Invercargill to Stewart Island – 17 miles

Invercargill to Oban, Stewart Island – 17 miles and a ferry ride

Last night I booked my ferry ticket for this evening, so I knew I could sleep in and relax this morning. I showered again just because, and watched an Avengers cartoon while repacking. I ate breakfast in the hotel restaurant, waffles with fried bananas and bacon. I ran out of internet, but the hotel staff were very happy to look it up for. They checked the Invercargill to Bluff weather (still miserable) and Stewart Island (looking like a day or two of continued shattered showers). I was told that Stewart Island is lovely even in bad weather, ha!

Across the way from the hotel is a bike shop, Wensley’s Cycles. I bought replacement cleats for my bike shoes, and they changed them out for me. What a Christmas present! In better spirits I set out for the last jaunt down to Bluff to the ferry harbor.

I only had 17 miles to ride. The same woman who looked up weather yesterday told me it was for the best that I wouldn’t get to Bluff last night because it is always super windy there. She was too right. The weather report claimed 47 km per hour winds. I can easily agree. I had to grip my handlebars just to maintain control. The wind was at my right, trying to push me off the road at all times. They must have a lot of rain here, too, as all the ditches were dug at high angles down from the road for drainage channeling. A fall would have been brutal. Worse was when trucks would pass me. The ones driving towards me would create a wind vortex, temporarily sucking me backwards. The trucks passing me from behind would simultaneously pull me forward and push me sideways. Scarier but preferable. I was in no hurry, so slowly I made it to Bluff. Once I hit town, at the furthest bottom of South Island, the hill the town is situated beside caused the wind to turn around it, giving me a slight tail wind for the cruise along the wharf! Magnificent!

The ferry to Stewart Island is run by Stewart Island Experience. They have a very nice terminal in Bluff. I was able to secure a space for my bicycle on the voyage over, so no scrambling around to find a place in Bluff! I changed into warm clothes and headed to the Anchorage Cafe where I feasted like a ravenous pig, eating blue cod with a fresh veggie salad and fries, a pint of Speights beer, a lot of water, pavlova and ice cream covered in strawberries and cream, and hot tea. The rains picked up again, but I was snugly inside the cafe with wifi and comfort knowing I was not going back out into the weather.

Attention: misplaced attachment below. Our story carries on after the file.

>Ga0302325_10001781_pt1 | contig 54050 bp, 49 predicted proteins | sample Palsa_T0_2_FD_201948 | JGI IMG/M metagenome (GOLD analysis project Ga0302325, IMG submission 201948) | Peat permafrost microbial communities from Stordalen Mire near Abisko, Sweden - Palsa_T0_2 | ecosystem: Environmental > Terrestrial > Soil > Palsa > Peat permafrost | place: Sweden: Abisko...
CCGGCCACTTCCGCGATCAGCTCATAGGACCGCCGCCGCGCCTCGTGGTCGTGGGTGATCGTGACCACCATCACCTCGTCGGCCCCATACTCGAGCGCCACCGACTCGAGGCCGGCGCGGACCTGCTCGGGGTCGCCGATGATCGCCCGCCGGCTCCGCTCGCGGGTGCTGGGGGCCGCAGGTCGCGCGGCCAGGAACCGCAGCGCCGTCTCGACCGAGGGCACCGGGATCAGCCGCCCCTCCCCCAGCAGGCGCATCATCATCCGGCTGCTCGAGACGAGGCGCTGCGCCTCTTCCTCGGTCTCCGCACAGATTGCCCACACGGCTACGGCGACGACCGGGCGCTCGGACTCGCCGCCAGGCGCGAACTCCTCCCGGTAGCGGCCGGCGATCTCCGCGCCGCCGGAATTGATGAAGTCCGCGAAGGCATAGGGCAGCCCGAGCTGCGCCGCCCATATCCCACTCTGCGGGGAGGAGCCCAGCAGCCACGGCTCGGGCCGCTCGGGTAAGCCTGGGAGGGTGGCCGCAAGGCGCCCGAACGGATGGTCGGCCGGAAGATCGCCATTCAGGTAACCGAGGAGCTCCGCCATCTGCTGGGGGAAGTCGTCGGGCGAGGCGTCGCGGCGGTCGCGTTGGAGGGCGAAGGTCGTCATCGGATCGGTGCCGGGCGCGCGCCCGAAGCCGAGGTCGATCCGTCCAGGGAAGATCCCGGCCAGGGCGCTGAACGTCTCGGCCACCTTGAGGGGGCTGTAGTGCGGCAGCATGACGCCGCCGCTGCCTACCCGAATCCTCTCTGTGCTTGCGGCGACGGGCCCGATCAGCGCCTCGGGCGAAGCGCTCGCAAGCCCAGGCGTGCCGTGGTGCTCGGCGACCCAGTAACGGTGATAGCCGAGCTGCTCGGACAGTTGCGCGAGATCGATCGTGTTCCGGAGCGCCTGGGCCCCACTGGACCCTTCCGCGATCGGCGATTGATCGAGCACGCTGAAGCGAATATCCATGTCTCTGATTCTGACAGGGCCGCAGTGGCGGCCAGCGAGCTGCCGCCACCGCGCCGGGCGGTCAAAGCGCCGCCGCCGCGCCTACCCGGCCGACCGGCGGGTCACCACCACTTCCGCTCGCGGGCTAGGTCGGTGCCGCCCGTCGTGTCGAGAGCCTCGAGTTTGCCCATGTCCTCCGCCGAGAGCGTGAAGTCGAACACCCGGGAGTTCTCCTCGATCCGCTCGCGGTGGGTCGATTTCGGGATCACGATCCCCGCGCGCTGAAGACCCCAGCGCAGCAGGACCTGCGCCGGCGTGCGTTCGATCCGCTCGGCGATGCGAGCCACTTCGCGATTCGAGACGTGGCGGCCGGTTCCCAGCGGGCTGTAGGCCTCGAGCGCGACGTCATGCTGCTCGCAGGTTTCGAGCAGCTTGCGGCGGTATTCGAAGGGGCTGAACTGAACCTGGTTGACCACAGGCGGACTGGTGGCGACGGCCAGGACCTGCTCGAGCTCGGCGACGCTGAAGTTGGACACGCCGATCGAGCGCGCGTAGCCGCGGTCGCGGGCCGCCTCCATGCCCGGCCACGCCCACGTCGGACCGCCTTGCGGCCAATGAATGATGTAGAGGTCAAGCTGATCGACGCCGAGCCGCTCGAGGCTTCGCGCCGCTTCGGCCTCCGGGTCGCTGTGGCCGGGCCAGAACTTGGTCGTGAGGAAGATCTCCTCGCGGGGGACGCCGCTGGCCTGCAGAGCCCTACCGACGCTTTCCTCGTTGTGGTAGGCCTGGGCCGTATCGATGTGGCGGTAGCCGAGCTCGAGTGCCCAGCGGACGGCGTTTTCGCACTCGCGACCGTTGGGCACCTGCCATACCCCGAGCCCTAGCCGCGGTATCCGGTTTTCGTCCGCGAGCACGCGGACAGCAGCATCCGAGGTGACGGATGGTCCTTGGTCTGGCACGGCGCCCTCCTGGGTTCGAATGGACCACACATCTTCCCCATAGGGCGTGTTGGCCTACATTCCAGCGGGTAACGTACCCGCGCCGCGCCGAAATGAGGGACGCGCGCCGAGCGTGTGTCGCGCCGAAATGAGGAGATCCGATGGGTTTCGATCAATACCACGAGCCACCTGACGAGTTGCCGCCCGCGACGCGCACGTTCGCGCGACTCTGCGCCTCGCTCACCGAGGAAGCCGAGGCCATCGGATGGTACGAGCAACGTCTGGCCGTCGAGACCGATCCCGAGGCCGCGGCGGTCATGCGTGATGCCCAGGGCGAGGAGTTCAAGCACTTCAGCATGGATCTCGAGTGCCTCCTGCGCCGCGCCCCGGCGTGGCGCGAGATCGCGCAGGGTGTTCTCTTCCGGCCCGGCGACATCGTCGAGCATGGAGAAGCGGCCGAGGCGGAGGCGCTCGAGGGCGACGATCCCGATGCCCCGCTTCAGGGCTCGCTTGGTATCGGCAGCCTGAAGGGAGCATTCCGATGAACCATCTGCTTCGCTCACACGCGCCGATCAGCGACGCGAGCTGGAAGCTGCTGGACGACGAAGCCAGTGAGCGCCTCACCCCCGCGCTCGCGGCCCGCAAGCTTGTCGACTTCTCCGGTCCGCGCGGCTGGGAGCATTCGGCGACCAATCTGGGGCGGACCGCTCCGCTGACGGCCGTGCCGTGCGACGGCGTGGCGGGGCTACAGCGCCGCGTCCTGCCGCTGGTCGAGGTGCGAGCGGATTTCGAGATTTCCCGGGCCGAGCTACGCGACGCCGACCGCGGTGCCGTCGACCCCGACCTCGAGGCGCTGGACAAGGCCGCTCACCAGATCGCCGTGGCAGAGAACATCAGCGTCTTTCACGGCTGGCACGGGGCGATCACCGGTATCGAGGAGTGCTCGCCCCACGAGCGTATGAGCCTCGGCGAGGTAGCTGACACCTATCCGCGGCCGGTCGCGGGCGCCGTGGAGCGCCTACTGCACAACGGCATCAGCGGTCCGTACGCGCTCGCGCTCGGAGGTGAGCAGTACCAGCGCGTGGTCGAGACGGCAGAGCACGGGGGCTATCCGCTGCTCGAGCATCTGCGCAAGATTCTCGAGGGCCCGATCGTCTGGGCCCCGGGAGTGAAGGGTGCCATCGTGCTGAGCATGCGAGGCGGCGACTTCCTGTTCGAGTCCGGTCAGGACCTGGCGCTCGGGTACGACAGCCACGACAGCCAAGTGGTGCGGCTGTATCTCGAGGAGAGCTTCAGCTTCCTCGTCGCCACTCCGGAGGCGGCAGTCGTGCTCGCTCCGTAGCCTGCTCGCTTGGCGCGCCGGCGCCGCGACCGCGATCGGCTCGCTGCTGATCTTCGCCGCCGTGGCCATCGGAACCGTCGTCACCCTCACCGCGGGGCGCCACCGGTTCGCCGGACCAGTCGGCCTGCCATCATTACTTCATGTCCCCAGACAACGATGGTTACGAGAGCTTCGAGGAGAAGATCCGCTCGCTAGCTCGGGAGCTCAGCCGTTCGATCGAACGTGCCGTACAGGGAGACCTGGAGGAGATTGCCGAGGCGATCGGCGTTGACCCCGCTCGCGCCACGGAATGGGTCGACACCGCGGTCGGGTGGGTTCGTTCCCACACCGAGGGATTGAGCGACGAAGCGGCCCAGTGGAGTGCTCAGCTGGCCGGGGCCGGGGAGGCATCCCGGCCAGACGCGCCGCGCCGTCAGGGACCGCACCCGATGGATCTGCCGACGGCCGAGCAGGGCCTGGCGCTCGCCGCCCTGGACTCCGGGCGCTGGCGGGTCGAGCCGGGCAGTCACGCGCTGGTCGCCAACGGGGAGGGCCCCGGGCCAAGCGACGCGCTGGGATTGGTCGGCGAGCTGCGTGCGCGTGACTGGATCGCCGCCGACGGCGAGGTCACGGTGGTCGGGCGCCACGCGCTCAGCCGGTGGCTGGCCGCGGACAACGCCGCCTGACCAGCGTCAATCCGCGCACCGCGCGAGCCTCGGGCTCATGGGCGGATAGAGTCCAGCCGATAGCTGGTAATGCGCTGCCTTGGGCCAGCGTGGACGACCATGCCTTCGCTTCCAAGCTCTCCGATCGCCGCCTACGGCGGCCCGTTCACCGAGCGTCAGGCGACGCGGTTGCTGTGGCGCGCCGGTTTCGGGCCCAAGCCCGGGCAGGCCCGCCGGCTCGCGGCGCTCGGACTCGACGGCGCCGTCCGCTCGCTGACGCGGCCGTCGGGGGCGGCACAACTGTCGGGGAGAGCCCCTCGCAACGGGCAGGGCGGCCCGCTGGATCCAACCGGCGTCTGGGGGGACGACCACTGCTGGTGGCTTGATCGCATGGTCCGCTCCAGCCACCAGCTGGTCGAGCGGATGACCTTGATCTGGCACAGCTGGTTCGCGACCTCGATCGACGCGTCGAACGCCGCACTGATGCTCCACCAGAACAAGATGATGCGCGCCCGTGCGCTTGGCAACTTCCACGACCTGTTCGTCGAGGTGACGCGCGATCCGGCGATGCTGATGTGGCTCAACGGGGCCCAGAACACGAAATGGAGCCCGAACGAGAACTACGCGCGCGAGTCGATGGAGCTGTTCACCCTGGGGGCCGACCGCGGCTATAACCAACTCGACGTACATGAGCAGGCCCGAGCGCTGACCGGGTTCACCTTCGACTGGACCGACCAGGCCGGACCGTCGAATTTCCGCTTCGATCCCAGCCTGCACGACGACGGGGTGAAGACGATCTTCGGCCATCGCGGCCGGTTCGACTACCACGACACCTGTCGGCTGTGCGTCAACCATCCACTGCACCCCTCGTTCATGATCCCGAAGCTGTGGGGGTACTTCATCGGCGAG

There was a large crowd for the 5PM boat. I was surprised to see so many people. Especially knowing that the 11AM boat sold out. The winds were still blowing hard which many passengers did not appreciate. It was a tumultuous sea for the ride over. So many seasick people. I was in a mesmerized stupor the whole time, and inappropriately found the suffering people comical. The waves would turn up the boat and I would lose sight of the water on one side and lose the sky on the other. I have always had a special relationship with water. And like I was sitting at the alter of a water goddess, I felt so calm and happy that I almost cried. I was exhausted and didn’t feel it until being propelled across ocean waters with zero physical exertion required on my part whatsoever. I don’t know if I could have been happier at that moment.

Since arriving to Invercargill, the people have been real. I went into the grocery after arriving in Bluff, desperately needing allergy medicine. They had nothing at all. But a sweet woman shared her personal supply with me. Don’t worry, they are the individually wrapped foil pack kind with name and dosage printed on the back. Though honestly, I probably would have taken them anyways. A costumer had already asked if I was crying. My eyes were itching fiercely. Made worse by the debris blown in during the pedal over. Then at the boat building, I was adjusting my bicycle so the luggage man could more easily lift it down the stairs. He was waiting for luggage bins to fill up so they could be crane-lifted onto the boat. When he realized that I hadn’t made reservations yet he quickly grabbed one of the office phones and dialed the hostel for me so I could ask about a bed. He said it would be terrible to arrive with nowhere to go, even if I had a tent. The woman I talked to on the phone, Carol, was so understanding and friendly. She put me in a shared room that didn’t have any other guests for tonight. And they made a space in the shed to store my bike. They are even nice enough to let me keep it there for my hike and to store the gear I won’t take with me. What a friendly family!

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